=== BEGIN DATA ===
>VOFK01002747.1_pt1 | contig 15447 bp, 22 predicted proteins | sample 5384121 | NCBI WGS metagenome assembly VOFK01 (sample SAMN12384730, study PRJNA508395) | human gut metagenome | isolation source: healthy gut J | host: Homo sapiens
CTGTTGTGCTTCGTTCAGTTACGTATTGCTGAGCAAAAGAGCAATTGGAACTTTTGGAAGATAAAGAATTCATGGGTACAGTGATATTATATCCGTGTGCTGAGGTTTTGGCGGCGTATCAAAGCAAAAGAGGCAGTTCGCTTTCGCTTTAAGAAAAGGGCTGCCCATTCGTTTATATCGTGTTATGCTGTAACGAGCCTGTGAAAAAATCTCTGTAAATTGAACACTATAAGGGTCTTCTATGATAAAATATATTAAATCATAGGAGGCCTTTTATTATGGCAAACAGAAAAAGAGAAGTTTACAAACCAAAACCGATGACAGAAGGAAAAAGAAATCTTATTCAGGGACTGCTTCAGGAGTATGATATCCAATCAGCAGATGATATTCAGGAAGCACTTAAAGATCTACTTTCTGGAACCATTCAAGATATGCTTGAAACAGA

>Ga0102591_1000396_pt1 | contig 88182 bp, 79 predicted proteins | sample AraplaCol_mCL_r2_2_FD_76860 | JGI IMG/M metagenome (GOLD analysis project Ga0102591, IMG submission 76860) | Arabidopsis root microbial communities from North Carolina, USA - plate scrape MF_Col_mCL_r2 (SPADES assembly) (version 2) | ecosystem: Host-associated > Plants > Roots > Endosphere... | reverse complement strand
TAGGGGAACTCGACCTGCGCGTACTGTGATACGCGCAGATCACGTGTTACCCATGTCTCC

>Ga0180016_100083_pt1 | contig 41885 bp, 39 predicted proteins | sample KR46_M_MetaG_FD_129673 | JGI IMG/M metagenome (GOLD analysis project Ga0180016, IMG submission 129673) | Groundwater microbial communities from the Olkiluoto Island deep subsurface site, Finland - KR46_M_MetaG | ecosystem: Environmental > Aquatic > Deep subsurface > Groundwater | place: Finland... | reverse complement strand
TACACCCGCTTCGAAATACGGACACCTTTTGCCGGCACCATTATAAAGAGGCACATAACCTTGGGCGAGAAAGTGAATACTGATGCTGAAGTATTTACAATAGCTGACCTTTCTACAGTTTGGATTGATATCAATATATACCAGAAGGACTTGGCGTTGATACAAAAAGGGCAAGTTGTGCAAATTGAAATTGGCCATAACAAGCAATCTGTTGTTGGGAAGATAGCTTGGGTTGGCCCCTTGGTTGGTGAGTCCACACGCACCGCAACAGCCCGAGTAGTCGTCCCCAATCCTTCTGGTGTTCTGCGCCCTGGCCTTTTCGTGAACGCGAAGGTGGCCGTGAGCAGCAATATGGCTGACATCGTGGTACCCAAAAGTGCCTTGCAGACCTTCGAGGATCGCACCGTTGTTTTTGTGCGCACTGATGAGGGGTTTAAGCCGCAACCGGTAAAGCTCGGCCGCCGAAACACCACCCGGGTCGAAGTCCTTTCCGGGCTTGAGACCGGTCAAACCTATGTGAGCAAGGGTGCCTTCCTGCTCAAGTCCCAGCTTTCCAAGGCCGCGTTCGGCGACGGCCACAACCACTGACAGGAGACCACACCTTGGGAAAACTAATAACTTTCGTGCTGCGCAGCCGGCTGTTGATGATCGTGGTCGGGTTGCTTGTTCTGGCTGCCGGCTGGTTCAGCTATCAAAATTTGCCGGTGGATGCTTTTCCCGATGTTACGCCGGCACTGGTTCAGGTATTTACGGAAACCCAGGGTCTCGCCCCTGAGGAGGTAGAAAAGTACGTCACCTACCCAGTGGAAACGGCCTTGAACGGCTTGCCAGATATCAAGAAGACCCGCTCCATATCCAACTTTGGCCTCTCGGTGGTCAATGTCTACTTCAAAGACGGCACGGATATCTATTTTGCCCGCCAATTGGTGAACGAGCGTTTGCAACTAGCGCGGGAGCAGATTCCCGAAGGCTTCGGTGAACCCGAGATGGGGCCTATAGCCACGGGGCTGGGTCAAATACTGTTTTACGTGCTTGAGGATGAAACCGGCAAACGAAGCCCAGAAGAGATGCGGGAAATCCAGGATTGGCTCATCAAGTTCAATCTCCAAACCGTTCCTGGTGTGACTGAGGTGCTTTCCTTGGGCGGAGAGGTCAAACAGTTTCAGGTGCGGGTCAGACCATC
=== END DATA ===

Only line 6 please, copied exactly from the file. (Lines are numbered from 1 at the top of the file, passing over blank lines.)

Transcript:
TACACCCGCTTCGAAATACGGACACCTTTTGCCGGCACCATTATAAAGAGGCACATAACCTTGGGCGAGAAAGTGAATACTGATGCTGAAGTATTTACAATAGCTGACCTTTCTACAGTTTGGATTGATATCAATATATACCAGAAGGACTTGGCGTTGATACAAAAAGGGCAAGTTGTGCAAATTGAAATTGGCCATAACAAGCAATCTGTTGTTGGGAAGATAGCTTGGGTTGGCCCCTTGGTTGGTGAGTCCACACGCACCGCAACAGCCCGAGTAGTCGTCCCCAATCCTTCTGGTGTTCTGCGCCCTGGCCTTTTCGTGAACGCGAAGGTGGCCGTGAGCAGCAATATGGCTGACATCGTGGTACCCAAAAGTGCCTTGCAGACCTTCGAGGATCGCACCGTTGTTTTTGTGCGCACTGATGAGGGGTTTAAGCCGCAACCGGTAAAGCTCGGCCGCCGAAACACCACCCGGGTCGAAGTCCTTTCCGGGCTTGAGACCGGTCAAACCTATGTGAGCAAGGGTGCCTTCCTGCTCAAGTCCCAGCTTTCCAAGGCCGCGTTCGGCGACGGCCACAACCACTGACAGGAGACCACACCTTGGGAAAACTAATAACTTTCGTGCTGCGCAGCCGGCTGTTGATGATCGTGGTCGGGTTGCTTGTTCTGGCTGCCGGCTGGTTCAGCTATCAAAATTTGCCGGTGGATGCTTTTCCCGATGTTACGCCGGCACTGGTTCAGGTATTTACGGAAACCCAGGGTCTCGCCCCTGAGGAGGTAGAAAAGTACGTCACCTACCCAGTGGAAACGGCCTTGAACGGCTTGCCAGATATCAAGAAGACCCGCTCCATATCCAACTTTGGCCTCTCGGTGGTCAATGTCTACTTCAAAGACGGCACGGATATCTATTTTGCCCGCCAATTGGTGAACGAGCGTTTGCAACTAGCGCGGGAGCAGATTCCCGAAGGCTTCGGTGAACCCGAGATGGGGCCTATAGCCACGGGGCTGGGTCAAATACTGTTTTACGTGCTTGAGGATGAAACCGGCAAACGAAGCCCAGAAGAGATGCGGGAAATCCAGGATTGGCTCATCAAGTTCAATCTCCAAACCGTTCCTGGTGTGACTGAGGTGCTTTCCTTGGGCGGAGAGGTCAAACAGTTTCAGGTGCGGGTCAGACCATC